Here’s the money quote from the interview in the video above, with emphasis added by me:
“We have thousands of people that have asked for that. Thousands and thousands of people. So many people asked when I was on the campaign; I’d say ‘Wait a minute, I don’t have any relationship’, but they said, ‘When you can, President, we’d love our son to be brought back home.’”
Time for some history and math!
The Korean War ran from June 25, 1950 to July 27, 1953. Readers who grew up in the 1970s may think it ran longer, but that’s because of the TV series M*A*S*H, which was set during that war, ran from 1972 to 1983, nearly four times as long.
Suppose the youngest of soldiers was recruited and sent to Korea in the last days of the war, when he was killed. At the age of 18, that puts his birth year at 1935.
Suppose his parents were also 18 when he was born, which wouldn’t have been too out of the ordinary back then. That puts their birth year at 1917, which would make them 101 years old today, or 100 if their birthdays take place later this year.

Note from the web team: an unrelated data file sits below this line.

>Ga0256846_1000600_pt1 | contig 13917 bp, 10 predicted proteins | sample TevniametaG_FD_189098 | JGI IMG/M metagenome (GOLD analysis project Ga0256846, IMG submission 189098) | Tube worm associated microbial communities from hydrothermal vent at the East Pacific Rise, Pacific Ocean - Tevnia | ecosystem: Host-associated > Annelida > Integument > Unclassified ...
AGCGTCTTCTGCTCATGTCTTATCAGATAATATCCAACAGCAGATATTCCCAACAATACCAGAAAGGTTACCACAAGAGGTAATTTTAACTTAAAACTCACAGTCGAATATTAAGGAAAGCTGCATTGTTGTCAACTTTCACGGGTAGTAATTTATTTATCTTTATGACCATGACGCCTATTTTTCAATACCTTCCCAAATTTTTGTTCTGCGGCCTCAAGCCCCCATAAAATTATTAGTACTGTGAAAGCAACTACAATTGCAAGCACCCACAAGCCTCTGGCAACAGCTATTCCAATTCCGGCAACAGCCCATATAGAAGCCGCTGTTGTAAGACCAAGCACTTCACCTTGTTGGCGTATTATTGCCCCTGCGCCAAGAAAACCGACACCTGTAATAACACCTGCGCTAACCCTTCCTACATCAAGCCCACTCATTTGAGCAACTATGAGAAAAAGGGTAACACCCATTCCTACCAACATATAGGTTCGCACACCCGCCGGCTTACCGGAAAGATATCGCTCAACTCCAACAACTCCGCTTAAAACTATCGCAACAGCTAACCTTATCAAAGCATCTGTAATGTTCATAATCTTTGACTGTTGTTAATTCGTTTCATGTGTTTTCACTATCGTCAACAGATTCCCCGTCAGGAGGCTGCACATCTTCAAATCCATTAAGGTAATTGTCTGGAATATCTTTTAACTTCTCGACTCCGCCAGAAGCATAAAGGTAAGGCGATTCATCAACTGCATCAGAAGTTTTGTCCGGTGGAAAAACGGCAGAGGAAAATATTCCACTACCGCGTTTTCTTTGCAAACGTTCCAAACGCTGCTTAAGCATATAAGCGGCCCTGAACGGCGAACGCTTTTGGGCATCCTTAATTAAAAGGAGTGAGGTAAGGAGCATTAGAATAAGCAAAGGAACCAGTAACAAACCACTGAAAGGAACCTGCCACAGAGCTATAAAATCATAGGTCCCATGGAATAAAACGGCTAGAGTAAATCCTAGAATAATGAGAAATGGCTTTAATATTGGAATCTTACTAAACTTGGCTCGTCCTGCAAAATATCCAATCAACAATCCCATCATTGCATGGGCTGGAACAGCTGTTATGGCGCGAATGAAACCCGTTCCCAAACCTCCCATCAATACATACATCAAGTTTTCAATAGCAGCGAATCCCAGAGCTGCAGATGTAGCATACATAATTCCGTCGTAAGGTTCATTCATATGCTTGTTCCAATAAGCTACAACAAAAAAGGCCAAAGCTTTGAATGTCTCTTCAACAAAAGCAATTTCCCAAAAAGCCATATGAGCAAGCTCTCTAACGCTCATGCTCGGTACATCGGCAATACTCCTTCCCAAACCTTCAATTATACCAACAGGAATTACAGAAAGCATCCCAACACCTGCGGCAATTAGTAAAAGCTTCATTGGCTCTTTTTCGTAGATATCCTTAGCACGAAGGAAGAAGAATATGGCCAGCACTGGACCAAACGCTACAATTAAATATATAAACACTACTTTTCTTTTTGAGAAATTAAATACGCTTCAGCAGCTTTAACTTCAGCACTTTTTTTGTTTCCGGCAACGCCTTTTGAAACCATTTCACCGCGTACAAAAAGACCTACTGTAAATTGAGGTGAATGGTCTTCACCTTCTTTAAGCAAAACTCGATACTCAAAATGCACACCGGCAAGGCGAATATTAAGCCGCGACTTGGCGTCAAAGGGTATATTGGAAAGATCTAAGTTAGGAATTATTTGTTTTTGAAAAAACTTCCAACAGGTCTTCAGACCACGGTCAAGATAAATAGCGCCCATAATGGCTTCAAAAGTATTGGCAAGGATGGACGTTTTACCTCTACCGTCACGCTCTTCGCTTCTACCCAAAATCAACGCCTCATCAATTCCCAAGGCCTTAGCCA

Now remember, Trump said that thousands of these parents have asked for their sons’ remains to be sent home. Thousands of people who at least 100 years old.
Now, let’s consider Trump’s rather casual relationship with the truth, but at the same time, let’s give him the benefit of the doubt. Suppose what he’s saying is true, and that these parents exist, but he exaggerated their number. If we take those thousands and reduce their number by 90%, that would mean there are still hundreds of these 100-year-old parents of Korean MIAs.
Even if we took that number of parents and reduced that number by 90%, there’d still be dozens of these centenarians looking to bring their sons home.
Even if there were a single dozen of these 100+ year old parents, never mind thousands, they’d be in the news. In fact, given Trump’s ego, he’d trot them out in front the cameras.